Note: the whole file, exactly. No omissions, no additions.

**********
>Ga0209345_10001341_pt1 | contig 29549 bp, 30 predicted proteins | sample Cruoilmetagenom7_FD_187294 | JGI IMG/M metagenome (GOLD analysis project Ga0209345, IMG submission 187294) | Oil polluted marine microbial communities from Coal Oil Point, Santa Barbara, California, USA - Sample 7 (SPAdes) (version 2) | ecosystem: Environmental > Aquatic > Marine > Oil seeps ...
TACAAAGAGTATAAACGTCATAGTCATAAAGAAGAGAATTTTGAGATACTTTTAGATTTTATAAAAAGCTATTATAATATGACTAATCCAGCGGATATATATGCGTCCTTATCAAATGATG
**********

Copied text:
>Ga0209345_10001341_pt1 | contig 29549 bp, 30 predicted proteins | sample Cruoilmetagenom7_FD_187294 | JGI IMG/M metagenome (GOLD analysis project Ga0209345, IMG submission 187294) | Oil polluted marine microbial communities from Coal Oil Point, Santa Barbara, California, USA - Sample 7 (SPAdes) (version 2) | ecosystem: Environmental > Aquatic > Marine > Oil seeps ...
TACAAAGAGTATAAACGTCATAGTCATAAAGAAGAGAATTTTGAGATACTTTTAGATTTTATAAAAAGCTATTATAATATGACTAATCCAGCGGATATATATGCGTCCTTATCAAATGATG